Notwithstanding the impacts from Covid-19, Permian Basin gas pricing has experienced quite a boost over the last couple of months as a major pullback in oil activity has lowered associated gas. However, that upward pricing momentum may have reached its breaking point as higher oil prices could have incentivized some producers to return to the West Texas/New Mexico play.
Earlier this spring, the Permian was producing more than 12 Bcf/d of associated gas, even as pricing in the region oftentimes plunged below zero. However, once West Texas Intermediate (WTI) crude also plunged into unprecedented negative territory, the U.S. rig count started dropping, leading to a decline in associated gas production below 10 Bcf/d by late May.
Now that WTI prices appear to have settled comfortably in the mid-$30/bbl range, rumors have circulated that some exploration and production companies have started bringing wells back online, even as others have filed for bankruptcy protection. However, so far, there is little data to support the notion of a major supply recovery for oil or natural gas.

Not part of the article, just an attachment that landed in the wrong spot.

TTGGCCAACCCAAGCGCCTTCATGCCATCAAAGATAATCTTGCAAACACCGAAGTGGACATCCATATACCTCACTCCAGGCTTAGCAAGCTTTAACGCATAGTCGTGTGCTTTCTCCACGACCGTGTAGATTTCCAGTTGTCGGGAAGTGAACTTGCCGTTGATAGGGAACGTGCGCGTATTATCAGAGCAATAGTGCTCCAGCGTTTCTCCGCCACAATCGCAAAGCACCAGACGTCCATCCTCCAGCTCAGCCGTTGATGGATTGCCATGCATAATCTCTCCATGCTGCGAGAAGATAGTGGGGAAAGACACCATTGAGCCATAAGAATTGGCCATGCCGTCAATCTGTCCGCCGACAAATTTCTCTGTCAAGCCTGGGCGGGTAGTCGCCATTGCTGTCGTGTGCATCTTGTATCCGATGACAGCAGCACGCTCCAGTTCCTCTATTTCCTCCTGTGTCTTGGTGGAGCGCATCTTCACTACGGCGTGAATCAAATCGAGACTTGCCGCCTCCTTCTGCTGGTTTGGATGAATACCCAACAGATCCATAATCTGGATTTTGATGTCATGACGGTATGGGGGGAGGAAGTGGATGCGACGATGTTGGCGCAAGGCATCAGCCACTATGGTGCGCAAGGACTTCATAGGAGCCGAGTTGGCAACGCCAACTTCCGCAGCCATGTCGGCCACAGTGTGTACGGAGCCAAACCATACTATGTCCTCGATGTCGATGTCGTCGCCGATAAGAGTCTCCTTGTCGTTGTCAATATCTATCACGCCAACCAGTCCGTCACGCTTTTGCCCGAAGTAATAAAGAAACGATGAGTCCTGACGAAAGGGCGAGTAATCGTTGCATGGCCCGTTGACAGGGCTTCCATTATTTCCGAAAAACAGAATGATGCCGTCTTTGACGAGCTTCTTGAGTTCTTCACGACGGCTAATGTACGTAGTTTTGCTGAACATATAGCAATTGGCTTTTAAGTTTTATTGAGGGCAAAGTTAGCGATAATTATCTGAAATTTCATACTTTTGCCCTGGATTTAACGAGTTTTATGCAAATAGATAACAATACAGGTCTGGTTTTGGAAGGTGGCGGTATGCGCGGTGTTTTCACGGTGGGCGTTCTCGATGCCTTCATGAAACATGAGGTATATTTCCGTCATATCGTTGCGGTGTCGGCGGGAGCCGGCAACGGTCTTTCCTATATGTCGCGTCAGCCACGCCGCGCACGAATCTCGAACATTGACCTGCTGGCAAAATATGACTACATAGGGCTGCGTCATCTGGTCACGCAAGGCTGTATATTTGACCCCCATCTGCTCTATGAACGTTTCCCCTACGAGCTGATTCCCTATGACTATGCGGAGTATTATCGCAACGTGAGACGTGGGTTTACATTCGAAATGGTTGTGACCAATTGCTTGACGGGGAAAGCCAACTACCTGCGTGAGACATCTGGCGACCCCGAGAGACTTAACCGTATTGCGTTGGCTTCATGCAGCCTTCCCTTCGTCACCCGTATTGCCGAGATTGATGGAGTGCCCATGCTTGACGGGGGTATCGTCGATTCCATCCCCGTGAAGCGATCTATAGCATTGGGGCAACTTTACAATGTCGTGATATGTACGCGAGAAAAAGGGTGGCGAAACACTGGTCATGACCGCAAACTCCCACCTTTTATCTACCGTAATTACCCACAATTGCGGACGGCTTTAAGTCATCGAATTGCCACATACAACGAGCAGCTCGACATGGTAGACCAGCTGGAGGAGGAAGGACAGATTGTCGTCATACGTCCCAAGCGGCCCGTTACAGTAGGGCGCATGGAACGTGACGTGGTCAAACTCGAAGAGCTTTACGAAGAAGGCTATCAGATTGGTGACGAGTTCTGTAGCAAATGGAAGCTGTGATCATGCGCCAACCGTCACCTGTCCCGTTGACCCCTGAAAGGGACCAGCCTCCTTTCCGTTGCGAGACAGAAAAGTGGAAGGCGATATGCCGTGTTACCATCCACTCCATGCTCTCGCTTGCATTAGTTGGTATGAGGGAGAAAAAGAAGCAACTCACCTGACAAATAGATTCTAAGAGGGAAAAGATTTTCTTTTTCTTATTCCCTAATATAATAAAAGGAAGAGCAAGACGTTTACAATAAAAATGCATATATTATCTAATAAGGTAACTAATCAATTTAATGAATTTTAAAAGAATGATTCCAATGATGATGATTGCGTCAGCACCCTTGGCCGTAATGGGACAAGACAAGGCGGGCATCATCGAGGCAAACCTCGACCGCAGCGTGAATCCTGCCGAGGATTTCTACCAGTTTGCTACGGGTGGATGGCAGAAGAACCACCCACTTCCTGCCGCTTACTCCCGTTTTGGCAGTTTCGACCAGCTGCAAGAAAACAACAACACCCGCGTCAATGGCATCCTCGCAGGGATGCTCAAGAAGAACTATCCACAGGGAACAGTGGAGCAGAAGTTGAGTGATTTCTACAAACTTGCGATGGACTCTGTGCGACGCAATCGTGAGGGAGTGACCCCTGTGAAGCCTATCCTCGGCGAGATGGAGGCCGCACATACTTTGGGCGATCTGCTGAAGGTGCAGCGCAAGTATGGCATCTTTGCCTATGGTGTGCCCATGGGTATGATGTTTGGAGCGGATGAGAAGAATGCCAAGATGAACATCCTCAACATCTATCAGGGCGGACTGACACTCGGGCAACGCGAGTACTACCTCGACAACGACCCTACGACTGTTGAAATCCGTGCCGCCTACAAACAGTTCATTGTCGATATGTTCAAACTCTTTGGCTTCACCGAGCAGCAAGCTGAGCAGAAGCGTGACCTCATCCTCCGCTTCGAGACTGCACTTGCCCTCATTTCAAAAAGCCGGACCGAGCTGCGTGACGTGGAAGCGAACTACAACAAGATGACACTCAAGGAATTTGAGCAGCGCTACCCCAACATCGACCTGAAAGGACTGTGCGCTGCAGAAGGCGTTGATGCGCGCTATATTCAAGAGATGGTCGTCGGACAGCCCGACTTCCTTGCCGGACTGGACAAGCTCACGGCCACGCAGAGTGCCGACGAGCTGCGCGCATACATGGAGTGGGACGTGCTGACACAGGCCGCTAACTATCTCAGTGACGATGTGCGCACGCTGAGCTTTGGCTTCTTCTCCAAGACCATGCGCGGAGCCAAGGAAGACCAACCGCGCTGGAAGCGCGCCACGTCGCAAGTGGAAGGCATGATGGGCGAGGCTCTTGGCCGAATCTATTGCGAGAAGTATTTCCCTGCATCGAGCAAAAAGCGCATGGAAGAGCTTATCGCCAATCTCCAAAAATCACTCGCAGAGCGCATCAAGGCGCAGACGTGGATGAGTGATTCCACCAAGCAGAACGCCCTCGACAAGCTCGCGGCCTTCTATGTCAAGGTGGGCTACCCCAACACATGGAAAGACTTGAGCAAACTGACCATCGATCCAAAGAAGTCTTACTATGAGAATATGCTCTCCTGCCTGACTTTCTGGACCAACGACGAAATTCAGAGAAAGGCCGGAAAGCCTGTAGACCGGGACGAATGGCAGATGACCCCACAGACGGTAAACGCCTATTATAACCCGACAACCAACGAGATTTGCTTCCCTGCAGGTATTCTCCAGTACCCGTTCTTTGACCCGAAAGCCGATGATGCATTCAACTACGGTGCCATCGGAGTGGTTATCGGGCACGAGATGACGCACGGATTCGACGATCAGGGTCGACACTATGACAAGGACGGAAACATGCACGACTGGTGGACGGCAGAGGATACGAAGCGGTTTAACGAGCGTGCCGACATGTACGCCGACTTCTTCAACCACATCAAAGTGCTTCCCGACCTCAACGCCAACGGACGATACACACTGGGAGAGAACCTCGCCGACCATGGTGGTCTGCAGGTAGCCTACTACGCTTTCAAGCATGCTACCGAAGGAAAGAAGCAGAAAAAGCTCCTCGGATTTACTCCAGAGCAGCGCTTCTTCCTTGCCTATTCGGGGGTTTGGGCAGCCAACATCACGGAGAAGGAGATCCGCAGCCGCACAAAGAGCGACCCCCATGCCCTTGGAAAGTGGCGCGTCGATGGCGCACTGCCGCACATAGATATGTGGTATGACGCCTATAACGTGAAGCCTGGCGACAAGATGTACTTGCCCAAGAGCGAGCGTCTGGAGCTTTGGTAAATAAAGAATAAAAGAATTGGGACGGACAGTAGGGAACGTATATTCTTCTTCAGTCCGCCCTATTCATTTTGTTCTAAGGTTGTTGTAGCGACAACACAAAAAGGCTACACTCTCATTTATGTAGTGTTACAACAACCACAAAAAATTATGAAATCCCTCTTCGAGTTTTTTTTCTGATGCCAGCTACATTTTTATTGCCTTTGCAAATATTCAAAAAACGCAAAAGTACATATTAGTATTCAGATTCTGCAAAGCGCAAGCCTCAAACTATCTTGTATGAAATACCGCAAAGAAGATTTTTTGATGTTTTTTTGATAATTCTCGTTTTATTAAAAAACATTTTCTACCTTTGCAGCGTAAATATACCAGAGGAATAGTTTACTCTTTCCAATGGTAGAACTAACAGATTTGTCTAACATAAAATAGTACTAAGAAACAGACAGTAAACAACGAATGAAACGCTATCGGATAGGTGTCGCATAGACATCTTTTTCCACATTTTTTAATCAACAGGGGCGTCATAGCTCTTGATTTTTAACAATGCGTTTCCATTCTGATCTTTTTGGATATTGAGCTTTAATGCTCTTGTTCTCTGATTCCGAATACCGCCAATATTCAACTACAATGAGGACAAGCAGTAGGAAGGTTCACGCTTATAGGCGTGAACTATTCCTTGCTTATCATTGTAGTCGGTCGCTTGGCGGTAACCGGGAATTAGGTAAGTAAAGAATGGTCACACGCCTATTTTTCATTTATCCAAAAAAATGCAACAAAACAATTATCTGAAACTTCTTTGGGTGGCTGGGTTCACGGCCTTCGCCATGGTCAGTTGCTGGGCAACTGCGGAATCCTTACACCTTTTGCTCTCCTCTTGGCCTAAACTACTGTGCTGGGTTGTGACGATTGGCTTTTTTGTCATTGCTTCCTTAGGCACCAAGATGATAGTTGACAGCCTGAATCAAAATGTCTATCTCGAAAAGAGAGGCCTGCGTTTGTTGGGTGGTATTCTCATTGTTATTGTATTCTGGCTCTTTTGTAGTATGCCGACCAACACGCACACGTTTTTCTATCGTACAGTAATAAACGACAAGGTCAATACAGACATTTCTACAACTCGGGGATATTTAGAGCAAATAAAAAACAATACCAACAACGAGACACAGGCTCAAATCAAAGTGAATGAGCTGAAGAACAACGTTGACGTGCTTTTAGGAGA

That said, there has been a modest rebound. Pipeline flows point to Lower 48 gas production recovering since hitting a low of 84.9 Bcf/d on May 20, largely from higher oil prices, according to Genscape Inc.
Production bounced above 86 Bcf/d on May 23 and has averaged 86.3 Bcf/d since then, the firm said. However, day-to-day figures can be finicky, especially this time of year when pipelines are conducting routine maintenance.
“Top day production for June 11 fell sharply to 85.4 Bcf/d, but June 9 and 10 numbers were revised up 600 MMcf/d to reach above 86 Bcf/d,” said Genscape analyst Josh Garcia. Thursday (June 11) production should be revised upwards as well.”
Recovered production since May 23 has been centered in the Permian, which has grown more than 1.2 Bcf/d, according to Genscape. Oklahoma (plus 420 MMcf/d) and West Virginia and Ohio also have contributed larger volumes (plus 570 MMcf/d).
Meanwhile, former Tropical Storm Cristobal, which made landfall last Sunday in Louisiana, is still affecting production levels, with offshore production as of Thursday still down around 150 MMcf/d and North Louisiana down about 470 MMcf/d, Genscape noted.
“…Production has a long way to recover, as it averaged 93.1 Bcf/d from the beginning of March to April 20, the last time production levels were above 92 Bcf/d,” Garcia said.
The long road to full recovery didn’t stop a steep slide in Permian gas pricing this week, with losses extending across the forward curve.
Waha July prices plunged 18.0 cents from June 4-10 to reach $1.397, and the balance of summer tumbled 17.0 cents to $1.420, Forward Look data show. Winter prices also posted a significant decline of 11.0 cents to $2.250, while summer 2021 prices were down a more modest 6.0 cents to $2.11.